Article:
SIEGEL: Let's move on to the presidential race. And let's start with something that President Obama said in a speech last weekend, which occupied - well, it kept the pundits and columnists busy all week. He said that he was struck - he said this in a speech - by people who think they succeeded because they are so smart or because they worked so hard. He said lots of people work hard. We succeed, he said, because of individual initiative but also because we do things together.

PRESIDENT BARACK OBAMA: If you were successful, somebody along the line gave you some help. There was a great teacher somewhere in your life. Somebody helped to create this unbelievable American system that we have that allowed you to thrive. Somebody invested in roads and bridges. If you've got a business, that - you didn't build that. Somebody else made that happen.

SIEGEL: Mitt Romney seized on that, especially that last remark, as an affront to entrepreneurs. David, let's start with you. Did President Obama run the risk there of sounding like he doesn't understand initiative and the private sector?

BROOKS: I've read that thing over a dozen times. I can't figure out what he meant. I think some things are obvious. Everyone had teachers; everyone's had helpers. Everyone does well because of infrastructure and roads and schools. But he did tap into a debate, which is actually a real debate.

When you ask people around the world, are you individually responsible for your destiny, or is it like other things like social factors and luck, there is a big degree of difference in how people answer that question. Americans in general are much more likely to think individuals control their destinies, and Republicans are more likely than Democrats to think individuals control their destinies.

And so that did tap into a genuine partisan difference, and a lot of Republicans said he's ignoring the fact of individual initiative. I'm not quite sure he was doing that. The correct answer, of course, is that we're all the beneficiaries of social forces, but we should act as if individual initiative is all that matters.

SIEGEL: E.J., a real division here between different views of what the country's all about?

DIONNE: Actually, I think it's a false choice and a trumped-up issue. I think most of us understand that hard work matters but also that people who are successful were often lucky somewhere in the people who helped them out or in the parents they have - we don't choose our own parents.

And to say we're lucky to live in America isn't socialism, it's patriotism. And so I think that Romney was trying to use this one fragment of a longer quote because he's having trouble on the tax returns issue. So he wants to argue that Obama doesn't like success, and there's the issue about offshore - offshoring money, and so he wants Obama to be anti-capitalist.

I think this is anodyne, and it's funny because Romney later said, well, of course I believe government helps businesses thrive. So I think it's a phony debate because of one unclear sentence in, I think, a pretty clear quote.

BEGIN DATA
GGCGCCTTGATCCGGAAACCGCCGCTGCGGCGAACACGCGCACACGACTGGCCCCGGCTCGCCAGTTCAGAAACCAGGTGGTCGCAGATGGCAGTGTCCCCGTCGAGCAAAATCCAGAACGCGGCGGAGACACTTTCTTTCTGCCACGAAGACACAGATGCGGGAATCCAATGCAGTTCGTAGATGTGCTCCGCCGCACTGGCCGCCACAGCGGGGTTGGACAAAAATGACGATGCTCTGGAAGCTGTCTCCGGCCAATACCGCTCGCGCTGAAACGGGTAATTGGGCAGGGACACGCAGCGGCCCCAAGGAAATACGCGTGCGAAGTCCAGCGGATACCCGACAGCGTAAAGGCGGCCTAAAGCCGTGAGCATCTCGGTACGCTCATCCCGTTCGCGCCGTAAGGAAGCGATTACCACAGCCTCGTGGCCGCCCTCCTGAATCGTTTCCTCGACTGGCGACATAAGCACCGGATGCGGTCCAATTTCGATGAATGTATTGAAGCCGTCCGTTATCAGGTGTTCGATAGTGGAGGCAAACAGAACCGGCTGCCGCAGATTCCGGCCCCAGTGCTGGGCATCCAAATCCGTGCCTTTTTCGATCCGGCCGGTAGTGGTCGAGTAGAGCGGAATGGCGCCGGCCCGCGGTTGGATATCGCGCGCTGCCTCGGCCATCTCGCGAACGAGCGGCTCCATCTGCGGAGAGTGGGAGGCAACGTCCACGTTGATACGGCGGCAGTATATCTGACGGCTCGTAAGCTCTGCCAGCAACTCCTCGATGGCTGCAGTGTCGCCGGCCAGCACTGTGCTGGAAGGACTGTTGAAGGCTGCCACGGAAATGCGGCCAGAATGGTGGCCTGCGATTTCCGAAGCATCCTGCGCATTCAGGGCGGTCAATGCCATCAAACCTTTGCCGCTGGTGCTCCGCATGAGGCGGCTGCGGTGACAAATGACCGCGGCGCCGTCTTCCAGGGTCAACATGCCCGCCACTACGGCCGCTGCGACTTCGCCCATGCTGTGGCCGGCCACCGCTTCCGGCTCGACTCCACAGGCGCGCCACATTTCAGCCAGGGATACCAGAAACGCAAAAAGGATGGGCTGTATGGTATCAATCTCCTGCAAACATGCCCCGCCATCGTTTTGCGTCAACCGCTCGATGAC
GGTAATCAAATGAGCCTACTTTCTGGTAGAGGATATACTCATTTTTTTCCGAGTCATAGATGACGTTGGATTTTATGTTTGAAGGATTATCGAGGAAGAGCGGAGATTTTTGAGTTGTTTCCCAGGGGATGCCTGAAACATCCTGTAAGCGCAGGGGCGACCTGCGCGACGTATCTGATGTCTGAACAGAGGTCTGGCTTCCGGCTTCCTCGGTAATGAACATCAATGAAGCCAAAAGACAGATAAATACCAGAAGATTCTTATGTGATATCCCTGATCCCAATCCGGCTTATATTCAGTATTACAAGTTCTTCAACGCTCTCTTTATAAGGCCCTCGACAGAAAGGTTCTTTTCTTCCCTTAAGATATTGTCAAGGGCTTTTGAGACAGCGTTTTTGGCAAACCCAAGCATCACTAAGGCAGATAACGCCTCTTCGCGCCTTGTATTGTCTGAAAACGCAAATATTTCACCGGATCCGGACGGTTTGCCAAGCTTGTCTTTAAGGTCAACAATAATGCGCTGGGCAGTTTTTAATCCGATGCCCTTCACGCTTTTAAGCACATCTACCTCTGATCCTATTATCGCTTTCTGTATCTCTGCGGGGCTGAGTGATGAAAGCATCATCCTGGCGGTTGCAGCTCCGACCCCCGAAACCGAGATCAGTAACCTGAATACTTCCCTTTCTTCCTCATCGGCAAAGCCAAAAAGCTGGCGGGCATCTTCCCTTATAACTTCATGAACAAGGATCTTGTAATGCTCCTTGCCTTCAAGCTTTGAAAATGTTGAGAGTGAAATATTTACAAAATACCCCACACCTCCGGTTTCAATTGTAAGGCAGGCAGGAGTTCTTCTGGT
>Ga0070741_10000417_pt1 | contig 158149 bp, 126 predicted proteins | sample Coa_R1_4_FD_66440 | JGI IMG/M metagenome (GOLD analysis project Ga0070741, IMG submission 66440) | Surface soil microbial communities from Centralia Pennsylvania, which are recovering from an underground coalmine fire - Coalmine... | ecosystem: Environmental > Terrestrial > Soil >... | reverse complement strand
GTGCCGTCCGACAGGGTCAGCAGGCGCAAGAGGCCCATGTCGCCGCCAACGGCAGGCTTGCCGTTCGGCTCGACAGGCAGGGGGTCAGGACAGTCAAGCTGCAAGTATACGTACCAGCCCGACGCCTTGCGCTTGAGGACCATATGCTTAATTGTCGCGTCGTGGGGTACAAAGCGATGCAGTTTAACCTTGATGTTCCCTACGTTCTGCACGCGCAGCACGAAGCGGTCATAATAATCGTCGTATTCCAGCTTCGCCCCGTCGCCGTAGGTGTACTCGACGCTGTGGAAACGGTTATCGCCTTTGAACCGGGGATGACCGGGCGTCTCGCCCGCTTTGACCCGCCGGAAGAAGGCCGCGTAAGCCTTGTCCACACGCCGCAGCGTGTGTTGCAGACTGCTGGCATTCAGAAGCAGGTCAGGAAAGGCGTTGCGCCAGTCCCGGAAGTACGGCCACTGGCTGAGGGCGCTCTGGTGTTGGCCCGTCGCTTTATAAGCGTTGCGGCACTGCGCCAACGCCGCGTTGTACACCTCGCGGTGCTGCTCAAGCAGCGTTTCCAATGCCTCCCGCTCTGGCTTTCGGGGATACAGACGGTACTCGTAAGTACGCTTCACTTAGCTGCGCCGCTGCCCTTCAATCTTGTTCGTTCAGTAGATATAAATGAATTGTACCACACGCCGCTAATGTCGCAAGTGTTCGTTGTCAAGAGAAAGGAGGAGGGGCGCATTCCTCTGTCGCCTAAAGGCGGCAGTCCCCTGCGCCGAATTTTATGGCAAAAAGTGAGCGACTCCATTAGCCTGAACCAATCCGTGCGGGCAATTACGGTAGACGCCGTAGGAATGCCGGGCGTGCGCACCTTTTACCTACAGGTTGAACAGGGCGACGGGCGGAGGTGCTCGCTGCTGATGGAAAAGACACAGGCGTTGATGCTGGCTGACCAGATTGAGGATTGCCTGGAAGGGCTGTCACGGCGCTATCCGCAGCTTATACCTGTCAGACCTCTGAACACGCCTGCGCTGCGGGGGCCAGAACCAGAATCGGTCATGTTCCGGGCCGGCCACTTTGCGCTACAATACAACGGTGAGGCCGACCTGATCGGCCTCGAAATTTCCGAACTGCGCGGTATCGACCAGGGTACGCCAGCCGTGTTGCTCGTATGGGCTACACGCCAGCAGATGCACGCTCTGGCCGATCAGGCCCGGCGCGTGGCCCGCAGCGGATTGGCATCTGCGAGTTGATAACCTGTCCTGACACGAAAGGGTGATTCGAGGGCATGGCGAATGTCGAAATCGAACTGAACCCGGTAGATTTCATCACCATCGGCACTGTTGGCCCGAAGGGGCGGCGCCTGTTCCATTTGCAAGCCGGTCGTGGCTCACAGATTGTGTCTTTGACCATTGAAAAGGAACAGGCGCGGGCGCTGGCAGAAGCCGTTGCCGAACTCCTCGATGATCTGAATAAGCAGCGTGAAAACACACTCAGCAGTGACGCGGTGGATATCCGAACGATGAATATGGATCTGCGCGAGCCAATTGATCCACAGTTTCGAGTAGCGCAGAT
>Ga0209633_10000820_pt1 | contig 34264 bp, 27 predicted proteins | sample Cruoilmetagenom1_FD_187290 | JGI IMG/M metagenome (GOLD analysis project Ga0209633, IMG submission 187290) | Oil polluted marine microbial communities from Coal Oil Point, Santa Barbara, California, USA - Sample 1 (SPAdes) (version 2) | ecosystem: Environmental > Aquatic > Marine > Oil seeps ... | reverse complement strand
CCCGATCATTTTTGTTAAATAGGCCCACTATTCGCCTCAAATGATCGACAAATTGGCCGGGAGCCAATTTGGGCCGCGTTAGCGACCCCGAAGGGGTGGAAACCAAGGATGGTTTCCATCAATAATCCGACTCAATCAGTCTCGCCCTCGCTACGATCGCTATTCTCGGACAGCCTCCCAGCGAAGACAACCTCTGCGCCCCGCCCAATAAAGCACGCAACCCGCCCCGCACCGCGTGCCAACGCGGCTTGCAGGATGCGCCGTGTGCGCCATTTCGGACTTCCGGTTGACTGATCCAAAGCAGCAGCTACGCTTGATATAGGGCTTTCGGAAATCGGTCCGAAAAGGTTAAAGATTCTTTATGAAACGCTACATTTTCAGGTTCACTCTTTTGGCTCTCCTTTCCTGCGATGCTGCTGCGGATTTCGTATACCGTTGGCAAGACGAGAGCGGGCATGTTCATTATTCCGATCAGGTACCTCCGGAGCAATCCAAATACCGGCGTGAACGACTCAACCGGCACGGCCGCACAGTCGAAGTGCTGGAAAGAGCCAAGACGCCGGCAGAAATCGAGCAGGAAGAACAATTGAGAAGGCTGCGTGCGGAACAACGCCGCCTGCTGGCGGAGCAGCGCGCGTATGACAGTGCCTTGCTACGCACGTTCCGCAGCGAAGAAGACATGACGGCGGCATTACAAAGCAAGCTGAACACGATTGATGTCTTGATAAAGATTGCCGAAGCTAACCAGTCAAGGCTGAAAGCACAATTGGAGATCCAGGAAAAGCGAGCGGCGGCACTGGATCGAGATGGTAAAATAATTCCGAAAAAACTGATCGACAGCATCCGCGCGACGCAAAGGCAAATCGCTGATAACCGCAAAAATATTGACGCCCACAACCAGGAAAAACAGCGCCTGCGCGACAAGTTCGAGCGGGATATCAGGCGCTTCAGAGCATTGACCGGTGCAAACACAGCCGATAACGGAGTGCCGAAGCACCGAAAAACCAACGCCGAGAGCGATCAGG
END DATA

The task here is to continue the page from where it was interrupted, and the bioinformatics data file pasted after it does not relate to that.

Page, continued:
SIEGEL: David Brooks, what about this impression we're getting that Mitt Romney does need to do something because a lot of issues don't seem to be going his way in the past couple of weeks?

BROOKS: Well, I would point out that he's doing better in the polls.

SIEGEL: He is.


BROOKS: So I'm not sure how much - I do think he does need to define himself, and this you hear among Republicans all the time. Who is this guy? He's a much better person, I believe, than he's letting on. And why hasn't he sought to describe who he is, describe what he's actually like? Why is the stiffness so permanent a part of his public persona?

DIONNE: I'm reminded of that great line: Wagner's music is better than it sounds. And Mitt Romney has to be better than he's looked in the last week with his handling of these particular issues. I still think it's astonishing he won't make public his taxes. It just raises the question: What's in there?

SIEGEL: But hasn't this become a meta-issue at this point, David, it's not what's in the taxes, it's how can he succumb to the demands to release his taxes without looking like he's succumbing to demands?

BROOKS: Yeah, he probably should have done it, though I'm not sure any of us learn anything from anybody's tax returns. The odd thing, electorally, about him is as his approval ratings go down, his electability goes up. So people don't like him, but they seem to want to vote for him.

SIEGEL: David Brooks, E.J. Dionne, thanks to both of you.

DIONNE: Thank you.

BROOKS: Thank you.

Copyright © 2012 NPR. All rights reserved. Visit our website terms of use and permissions pages at for further information.

NPR transcripts are created on a rush deadline by Verb8tm, Inc., an NPR contractor, and produced using a proprietary transcription process developed with NPR. This text may not be in its final form and may be updated or revised in the future. Accuracy and availability may vary. The authoritative record of NPR’s programming is the audio record.